And I think we should not expect the transformation of understanding overnight. Given the long history of mistrust, and I think that was underlined by His Royal Highness, this is one of the Cambodian dilemmas, the deep-rooted suspicions and mistrust by not only those in power but also those who are in civil society. You know very well that one of the reasons, for example, why civil society is becoming quite popular in Cambodia, and it still is popular, is because the people, they do not trust the government that much. And I think this is clearly the fact that we had three different regimes in the past who really were pretty much oppressing the people. And that’s why the trust and the confidence of people in the government is still a major challenge. Now, the other challenge I would put also on the civil society side is that there is increasingly a need to work together--forming alliances, networks, sharing information and ideas and so forth. This is still not the way forward yet. But I think there are some signs that it is emerging already.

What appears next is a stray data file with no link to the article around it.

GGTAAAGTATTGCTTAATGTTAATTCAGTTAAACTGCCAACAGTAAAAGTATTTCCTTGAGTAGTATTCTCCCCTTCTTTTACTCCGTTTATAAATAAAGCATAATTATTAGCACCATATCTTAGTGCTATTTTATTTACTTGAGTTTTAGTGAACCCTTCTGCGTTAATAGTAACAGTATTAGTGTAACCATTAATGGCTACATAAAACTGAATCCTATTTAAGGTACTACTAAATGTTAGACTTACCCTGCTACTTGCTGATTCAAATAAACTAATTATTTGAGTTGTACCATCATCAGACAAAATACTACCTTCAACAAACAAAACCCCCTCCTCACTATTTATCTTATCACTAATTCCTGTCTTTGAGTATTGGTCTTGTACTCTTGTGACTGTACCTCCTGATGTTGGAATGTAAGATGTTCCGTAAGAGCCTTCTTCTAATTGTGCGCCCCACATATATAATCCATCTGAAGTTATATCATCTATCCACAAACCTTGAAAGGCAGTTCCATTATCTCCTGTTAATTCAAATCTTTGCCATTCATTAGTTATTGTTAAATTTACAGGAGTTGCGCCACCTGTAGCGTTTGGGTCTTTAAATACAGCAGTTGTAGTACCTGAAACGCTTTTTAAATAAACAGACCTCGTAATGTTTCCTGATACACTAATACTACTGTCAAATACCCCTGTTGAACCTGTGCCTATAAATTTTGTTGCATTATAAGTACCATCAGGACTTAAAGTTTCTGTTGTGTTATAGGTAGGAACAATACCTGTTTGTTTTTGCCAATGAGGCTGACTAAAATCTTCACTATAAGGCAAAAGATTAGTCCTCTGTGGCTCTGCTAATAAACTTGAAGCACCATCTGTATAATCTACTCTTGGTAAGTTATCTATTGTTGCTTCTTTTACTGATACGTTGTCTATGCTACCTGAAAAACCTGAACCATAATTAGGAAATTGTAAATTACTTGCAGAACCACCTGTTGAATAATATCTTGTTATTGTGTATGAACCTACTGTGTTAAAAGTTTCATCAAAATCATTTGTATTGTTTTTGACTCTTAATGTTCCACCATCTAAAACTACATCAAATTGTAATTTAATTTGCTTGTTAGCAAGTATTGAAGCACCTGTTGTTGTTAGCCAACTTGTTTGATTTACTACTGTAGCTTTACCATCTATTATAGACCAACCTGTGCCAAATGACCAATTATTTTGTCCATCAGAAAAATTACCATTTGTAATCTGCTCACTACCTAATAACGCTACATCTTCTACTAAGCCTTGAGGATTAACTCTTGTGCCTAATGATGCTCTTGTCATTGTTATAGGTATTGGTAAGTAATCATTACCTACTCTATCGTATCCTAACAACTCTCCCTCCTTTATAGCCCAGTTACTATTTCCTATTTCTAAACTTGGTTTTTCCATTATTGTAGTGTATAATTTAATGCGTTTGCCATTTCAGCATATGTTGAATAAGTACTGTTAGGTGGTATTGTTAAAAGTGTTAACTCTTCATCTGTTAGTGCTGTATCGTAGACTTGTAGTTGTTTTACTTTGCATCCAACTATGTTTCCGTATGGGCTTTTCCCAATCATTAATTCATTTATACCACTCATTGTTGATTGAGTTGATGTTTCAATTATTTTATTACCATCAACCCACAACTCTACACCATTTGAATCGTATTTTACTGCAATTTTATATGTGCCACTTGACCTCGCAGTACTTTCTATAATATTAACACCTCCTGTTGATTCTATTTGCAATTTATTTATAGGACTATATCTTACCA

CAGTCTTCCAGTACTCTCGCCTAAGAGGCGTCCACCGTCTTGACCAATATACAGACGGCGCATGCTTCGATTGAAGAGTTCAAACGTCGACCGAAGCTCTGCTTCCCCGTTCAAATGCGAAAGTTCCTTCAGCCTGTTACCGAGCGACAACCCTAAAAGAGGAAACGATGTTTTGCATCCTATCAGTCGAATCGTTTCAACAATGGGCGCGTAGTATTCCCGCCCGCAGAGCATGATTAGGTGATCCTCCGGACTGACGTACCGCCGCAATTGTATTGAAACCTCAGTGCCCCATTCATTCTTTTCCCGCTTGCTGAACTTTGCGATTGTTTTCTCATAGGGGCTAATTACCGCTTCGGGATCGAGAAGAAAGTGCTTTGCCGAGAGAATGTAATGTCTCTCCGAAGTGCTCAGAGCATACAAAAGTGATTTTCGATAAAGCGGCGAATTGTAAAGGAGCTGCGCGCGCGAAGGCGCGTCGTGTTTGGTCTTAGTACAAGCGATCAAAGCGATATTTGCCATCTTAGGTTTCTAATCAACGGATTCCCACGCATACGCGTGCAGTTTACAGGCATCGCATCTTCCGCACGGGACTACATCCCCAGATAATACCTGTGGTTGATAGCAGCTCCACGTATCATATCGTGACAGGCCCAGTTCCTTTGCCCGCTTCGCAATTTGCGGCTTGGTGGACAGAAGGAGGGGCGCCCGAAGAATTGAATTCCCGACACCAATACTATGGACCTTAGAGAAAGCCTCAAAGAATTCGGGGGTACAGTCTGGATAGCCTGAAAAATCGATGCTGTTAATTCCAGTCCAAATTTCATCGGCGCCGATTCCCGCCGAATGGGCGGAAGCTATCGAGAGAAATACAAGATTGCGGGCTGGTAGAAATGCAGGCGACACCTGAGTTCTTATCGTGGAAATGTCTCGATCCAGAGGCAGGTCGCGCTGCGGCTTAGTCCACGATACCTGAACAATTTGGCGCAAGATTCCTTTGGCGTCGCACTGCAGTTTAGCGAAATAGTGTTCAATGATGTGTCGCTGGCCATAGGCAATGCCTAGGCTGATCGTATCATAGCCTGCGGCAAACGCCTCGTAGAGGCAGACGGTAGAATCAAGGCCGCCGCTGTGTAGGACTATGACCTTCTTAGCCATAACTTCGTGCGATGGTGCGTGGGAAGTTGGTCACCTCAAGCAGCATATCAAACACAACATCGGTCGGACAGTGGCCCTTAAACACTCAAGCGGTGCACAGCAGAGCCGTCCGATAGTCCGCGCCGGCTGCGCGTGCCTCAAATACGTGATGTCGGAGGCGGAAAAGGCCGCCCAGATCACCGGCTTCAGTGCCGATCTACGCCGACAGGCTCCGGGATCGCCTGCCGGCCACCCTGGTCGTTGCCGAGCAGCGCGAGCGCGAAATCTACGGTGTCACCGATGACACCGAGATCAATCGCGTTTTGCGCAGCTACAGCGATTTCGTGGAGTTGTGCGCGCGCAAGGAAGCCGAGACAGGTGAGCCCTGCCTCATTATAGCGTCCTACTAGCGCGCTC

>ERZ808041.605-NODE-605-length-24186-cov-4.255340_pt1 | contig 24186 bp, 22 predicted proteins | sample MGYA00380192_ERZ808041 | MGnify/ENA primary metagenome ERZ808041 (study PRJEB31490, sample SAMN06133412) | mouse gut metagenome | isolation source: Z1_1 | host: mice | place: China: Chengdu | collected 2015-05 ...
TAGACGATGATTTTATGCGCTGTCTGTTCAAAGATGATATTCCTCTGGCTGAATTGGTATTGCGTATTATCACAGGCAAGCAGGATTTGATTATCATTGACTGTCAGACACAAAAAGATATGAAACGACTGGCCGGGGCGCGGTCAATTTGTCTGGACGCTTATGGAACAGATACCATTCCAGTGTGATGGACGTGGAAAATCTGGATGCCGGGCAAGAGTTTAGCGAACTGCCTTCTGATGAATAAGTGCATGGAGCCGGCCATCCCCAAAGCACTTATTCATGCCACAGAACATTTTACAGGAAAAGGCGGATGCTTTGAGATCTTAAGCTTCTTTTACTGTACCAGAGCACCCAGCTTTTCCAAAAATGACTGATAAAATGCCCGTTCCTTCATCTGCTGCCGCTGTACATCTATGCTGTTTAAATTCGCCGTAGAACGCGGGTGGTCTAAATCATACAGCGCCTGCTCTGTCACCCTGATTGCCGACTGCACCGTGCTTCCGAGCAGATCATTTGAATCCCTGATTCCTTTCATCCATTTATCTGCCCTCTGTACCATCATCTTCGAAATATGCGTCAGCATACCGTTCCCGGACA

I also put this as another challenge, the relationship between civil society and government. Now the recent violence that took place on the 24th of November is already a key in point, is that the government already allegedly linking civil society organizations to “terrorist” group. And I think it has been stated by the government spokesman and, of course, the Prime Minister himself saying that civil society involving terrorism. And I think this is something that we have to keep in mind, that this is not just one particular group or one particular person, but I think the overall image of civil society in Cambodia, that it is linked to terrorism. This is a really very terrible image. And I think that’s underlying to some extent the relationship between civil society and the government at the present. And I think hopefully that this will change over time. That is very important. Another thing is that the relationship between civil society organizations and local authorities. Local authorities continue to challenge some of the civil society organizations. And I think this is based on our discussions and, of course, to some extent I think because local authorities lack understanding also of the civil society.